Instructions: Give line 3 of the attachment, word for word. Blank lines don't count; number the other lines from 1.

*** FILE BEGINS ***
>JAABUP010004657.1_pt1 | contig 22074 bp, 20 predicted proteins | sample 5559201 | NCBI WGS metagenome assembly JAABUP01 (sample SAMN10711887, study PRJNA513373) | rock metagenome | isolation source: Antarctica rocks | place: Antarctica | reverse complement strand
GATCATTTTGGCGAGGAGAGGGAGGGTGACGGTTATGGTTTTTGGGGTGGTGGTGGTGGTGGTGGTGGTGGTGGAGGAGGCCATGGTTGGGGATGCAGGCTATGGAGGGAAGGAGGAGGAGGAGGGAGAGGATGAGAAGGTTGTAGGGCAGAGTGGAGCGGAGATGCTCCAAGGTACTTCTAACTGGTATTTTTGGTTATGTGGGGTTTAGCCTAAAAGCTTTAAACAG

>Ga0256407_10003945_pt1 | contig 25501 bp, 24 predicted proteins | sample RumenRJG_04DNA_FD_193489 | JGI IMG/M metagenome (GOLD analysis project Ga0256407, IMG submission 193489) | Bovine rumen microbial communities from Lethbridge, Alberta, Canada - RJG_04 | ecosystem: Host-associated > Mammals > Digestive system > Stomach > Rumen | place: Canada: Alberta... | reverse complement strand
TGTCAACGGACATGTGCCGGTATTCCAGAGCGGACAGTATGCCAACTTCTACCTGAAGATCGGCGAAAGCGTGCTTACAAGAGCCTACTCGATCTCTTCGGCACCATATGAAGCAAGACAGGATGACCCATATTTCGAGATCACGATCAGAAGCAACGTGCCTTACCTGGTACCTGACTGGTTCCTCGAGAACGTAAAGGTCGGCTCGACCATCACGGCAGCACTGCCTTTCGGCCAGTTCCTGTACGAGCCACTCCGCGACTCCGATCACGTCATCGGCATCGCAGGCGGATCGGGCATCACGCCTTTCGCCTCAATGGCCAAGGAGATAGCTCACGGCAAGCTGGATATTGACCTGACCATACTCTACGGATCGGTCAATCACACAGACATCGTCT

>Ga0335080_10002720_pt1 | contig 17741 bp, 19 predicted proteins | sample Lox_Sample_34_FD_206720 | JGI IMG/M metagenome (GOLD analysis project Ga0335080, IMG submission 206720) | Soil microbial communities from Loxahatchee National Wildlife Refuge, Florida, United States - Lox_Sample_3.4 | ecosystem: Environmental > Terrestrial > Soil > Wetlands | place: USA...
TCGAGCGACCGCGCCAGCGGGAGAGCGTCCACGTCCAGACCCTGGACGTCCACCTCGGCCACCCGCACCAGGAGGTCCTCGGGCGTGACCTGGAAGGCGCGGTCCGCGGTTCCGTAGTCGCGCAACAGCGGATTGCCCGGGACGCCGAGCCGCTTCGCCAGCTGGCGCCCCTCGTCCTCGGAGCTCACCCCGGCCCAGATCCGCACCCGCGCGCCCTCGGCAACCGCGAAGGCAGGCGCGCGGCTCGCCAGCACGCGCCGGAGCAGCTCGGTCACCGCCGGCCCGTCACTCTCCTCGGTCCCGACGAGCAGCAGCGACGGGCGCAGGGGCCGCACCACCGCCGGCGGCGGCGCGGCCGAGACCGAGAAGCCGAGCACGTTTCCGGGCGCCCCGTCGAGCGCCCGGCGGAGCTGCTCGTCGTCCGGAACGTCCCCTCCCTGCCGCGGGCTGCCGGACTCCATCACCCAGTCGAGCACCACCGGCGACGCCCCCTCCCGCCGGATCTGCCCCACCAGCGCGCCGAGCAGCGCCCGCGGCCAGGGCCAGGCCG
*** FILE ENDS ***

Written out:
>Ga0256407_10003945_pt1 | contig 25501 bp, 24 predicted proteins | sample RumenRJG_04DNA_FD_193489 | JGI IMG/M metagenome (GOLD analysis project Ga0256407, IMG submission 193489) | Bovine rumen microbial communities from Lethbridge, Alberta, Canada - RJG_04 | ecosystem: Host-associated > Mammals > Digestive system > Stomach > Rumen | place: Canada: Alberta... | reverse complement strand